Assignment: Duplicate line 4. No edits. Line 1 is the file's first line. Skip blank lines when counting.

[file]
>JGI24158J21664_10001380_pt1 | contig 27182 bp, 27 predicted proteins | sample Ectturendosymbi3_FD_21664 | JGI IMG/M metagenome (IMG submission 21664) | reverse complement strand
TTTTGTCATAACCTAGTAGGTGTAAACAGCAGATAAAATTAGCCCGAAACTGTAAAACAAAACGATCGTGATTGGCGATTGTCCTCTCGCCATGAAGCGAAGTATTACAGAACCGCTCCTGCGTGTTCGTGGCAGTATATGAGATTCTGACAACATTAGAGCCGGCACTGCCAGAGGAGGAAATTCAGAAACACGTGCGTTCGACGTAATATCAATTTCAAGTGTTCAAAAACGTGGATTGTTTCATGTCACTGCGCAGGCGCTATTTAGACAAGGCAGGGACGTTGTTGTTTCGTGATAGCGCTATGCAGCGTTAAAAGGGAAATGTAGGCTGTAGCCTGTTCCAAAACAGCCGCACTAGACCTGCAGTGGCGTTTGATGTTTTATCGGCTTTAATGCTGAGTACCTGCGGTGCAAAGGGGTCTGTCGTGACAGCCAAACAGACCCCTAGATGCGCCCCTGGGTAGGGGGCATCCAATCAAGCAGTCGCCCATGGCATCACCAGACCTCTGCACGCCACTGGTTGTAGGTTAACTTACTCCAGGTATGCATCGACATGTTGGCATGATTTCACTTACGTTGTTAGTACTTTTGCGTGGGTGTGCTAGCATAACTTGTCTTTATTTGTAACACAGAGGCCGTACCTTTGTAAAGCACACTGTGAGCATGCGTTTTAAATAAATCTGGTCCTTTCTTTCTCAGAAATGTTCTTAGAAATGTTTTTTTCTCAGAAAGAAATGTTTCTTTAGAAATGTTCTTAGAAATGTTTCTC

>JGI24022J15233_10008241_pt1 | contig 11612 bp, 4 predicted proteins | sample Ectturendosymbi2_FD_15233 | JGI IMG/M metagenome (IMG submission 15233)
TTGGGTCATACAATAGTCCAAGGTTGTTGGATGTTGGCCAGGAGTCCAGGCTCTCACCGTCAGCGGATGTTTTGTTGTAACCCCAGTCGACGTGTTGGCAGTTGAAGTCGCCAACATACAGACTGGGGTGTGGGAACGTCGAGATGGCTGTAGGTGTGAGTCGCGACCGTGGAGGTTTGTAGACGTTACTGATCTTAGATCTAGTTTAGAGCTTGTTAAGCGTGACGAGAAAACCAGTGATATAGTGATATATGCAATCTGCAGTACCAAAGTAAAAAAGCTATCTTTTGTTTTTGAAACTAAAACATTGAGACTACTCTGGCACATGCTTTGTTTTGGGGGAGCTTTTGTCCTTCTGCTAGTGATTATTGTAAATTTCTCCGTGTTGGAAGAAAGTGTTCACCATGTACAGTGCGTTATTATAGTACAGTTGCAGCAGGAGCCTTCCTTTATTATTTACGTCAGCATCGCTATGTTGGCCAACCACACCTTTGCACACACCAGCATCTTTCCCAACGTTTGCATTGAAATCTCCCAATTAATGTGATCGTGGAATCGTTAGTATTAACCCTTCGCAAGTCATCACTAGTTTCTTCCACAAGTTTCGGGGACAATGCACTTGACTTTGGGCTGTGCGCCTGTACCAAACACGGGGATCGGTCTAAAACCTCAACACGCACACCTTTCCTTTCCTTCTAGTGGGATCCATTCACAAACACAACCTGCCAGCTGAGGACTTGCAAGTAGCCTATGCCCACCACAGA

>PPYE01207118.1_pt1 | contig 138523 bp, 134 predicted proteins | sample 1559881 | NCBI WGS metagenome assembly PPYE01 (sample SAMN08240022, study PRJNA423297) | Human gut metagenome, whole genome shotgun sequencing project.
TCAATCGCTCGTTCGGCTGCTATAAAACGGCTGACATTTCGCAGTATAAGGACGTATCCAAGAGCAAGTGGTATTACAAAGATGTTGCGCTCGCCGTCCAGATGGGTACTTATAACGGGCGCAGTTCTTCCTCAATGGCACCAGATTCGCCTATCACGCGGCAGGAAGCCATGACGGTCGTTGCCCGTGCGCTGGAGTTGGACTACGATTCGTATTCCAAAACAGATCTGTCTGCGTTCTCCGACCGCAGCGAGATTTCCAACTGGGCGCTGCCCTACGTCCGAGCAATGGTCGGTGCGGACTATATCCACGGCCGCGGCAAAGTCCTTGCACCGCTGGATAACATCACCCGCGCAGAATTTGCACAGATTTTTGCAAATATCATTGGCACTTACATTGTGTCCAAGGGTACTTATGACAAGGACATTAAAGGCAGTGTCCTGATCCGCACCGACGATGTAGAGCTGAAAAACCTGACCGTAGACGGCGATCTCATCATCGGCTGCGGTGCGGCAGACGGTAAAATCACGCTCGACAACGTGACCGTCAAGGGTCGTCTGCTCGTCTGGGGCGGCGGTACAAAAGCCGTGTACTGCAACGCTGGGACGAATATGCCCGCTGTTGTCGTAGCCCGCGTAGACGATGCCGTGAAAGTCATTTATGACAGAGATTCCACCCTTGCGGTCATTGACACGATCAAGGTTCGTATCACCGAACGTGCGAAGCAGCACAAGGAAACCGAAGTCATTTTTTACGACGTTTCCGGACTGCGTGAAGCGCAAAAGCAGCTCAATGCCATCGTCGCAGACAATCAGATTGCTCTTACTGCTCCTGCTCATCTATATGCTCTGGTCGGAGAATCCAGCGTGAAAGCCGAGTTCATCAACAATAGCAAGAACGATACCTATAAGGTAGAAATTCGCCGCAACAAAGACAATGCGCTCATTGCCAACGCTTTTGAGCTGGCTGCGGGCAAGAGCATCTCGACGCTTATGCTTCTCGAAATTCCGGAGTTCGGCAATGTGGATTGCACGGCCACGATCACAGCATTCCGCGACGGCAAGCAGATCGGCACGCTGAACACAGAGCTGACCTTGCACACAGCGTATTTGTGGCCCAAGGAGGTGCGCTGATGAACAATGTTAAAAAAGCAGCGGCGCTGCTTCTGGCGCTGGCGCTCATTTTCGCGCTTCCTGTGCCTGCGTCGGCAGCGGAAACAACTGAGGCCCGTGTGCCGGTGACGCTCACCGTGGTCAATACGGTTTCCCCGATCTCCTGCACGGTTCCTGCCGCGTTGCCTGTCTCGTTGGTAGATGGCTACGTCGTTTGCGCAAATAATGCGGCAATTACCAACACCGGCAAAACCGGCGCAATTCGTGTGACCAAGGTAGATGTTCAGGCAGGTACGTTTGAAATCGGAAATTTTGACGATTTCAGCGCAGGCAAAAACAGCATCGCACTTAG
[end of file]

TTGGGTCATACAATAGTCCAAGGTTGTTGGATGTTGGCCAGGAGTCCAGGCTCTCACCGTCAGCGGATGTTTTGTTGTAACCCCAGTCGACGTGTTGGCAGTTGAAGTCGCCAACATACAGACTGGGGTGTGGGAACGTCGAGATGGCTGTAGGTGTGAGTCGCGACCGTGGAGGTTTGTAGACGTTACTGATCTTAGATCTAGTTTAGAGCTTGTTAAGCGTGACGAGAAAACCAGTGATATAGTGATATATGCAATCTGCAGTACCAAAGTAAAAAAGCTATCTTTTGTTTTTGAAACTAAAACATTGAGACTACTCTGGCACATGCTTTGTTTTGGGGGAGCTTTTGTCCTTCTGCTAGTGATTATTGTAAATTTCTCCGTGTTGGAAGAAAGTGTTCACCATGTACAGTGCGTTATTATAGTACAGTTGCAGCAGGAGCCTTCCTTTATTATTTACGTCAGCATCGCTATGTTGGCCAACCACACCTTTGCACACACCAGCATCTTTCCCAACGTTTGCATTGAAATCTCCCAATTAATGTGATCGTGGAATCGTTAGTATTAACCCTTCGCAAGTCATCACTAGTTTCTTCCACAAGTTTCGGGGACAATGCACTTGACTTTGGGCTGTGCGCCTGTACCAAACACGGGGATCGGTCTAAAACCTCAACACGCACACCTTTCCTTTCCTTCTAGTGGGATCCATTCACAAACACAACCTGCCAGCTGAGGACTTGCAAGTAGCCTATGCCCACCACAGA